I am born on a Sunday evening. A candle left unattended near paper curtains. I am soft at first, just waking up and remembering who I am. But oh, so hungry, and I must find food before I disappear. I take the curtains and warp the rods, turning them red with my heat. I am a growing blaze, finding aging wallpaper and wooden furniture, licking up strewn newspapers and books stacked near the television. Ash fills the air and I am still starving.
I run up the stairs, leaving a trail of embers in my wake. Pictures fall off the walls and glass shatters; I find a carpet at the top that disappears quickly. A closed door tastes like cedar wood and the hinges burn red. Two elders sleep in the room down the hallway, but they do not wake before my smoke has filled their lungs. They perish peacefully, lying in each others arms, and do not scream when I reach them.
I leave melted spectacles on the charred bedside table. Glass has only ever tasted like pain.
A younger man is in the only other bedroom, and he wakes with a shout. I am at his door, and he foolishly burns himself on the knob. He has no carpet for me to slide under, so I eat my way through the wood and force myself into his room. He has so many flammable things; books, magazines, clothing, so much food. I eat and consume and leave scorch marks in my wake and all the while he is just … screaming.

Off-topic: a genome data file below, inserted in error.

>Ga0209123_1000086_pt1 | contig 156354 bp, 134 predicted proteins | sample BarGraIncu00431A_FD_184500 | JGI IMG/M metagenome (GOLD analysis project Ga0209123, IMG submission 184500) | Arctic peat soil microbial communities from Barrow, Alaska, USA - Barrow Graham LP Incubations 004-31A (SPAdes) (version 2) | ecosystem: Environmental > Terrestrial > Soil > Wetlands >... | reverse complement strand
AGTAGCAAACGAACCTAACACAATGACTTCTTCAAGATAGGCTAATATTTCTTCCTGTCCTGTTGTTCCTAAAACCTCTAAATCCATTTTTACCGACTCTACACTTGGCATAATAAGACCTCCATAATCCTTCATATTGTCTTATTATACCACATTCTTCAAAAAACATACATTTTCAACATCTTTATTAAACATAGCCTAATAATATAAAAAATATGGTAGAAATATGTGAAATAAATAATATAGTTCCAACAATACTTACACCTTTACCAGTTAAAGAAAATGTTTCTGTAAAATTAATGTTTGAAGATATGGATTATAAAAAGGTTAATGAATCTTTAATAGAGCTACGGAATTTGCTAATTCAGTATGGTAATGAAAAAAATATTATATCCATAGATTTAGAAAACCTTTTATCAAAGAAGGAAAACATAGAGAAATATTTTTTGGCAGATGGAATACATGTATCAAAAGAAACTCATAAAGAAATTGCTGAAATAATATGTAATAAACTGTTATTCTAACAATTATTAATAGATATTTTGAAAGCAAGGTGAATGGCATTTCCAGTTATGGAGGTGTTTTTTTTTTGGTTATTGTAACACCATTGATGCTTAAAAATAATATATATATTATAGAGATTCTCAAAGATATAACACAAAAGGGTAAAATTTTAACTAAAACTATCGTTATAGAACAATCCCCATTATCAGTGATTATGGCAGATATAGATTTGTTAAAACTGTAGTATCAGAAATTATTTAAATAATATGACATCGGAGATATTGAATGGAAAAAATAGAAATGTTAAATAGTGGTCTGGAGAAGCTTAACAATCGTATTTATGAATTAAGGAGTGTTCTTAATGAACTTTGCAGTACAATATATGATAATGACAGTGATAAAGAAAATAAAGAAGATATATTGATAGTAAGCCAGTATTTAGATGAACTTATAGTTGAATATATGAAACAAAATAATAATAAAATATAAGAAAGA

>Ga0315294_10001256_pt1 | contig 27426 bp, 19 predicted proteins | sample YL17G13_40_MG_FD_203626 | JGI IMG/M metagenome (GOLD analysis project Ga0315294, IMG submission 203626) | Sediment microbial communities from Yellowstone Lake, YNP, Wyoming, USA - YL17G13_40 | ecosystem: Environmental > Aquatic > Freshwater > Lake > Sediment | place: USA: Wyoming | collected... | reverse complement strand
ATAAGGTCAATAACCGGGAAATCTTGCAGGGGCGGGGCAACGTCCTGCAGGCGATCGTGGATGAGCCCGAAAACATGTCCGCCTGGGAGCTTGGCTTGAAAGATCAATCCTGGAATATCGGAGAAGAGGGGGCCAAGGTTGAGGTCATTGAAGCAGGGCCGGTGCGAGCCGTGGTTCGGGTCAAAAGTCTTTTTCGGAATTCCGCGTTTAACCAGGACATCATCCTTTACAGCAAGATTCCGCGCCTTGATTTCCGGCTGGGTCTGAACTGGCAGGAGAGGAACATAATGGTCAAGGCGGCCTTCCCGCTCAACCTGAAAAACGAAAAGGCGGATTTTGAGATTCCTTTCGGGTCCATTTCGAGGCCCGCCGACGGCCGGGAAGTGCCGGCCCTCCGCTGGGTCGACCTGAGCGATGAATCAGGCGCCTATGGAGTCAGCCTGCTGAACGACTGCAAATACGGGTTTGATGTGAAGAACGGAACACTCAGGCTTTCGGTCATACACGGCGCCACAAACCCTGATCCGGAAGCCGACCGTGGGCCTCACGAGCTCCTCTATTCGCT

It only gets louder as I reach him. His clothes taste like sweat, his hair like dirt, but his skin is sweet and young.
I die on a Monday morning, before the sun has crested the horizon. There are men working to repair what I have damaged but they will find no life here. Behind shaking hands the people whisper my name and the man’s, as if he was dancing with me rather than weeping, howling. I am tragedy. And I wait to be born anew.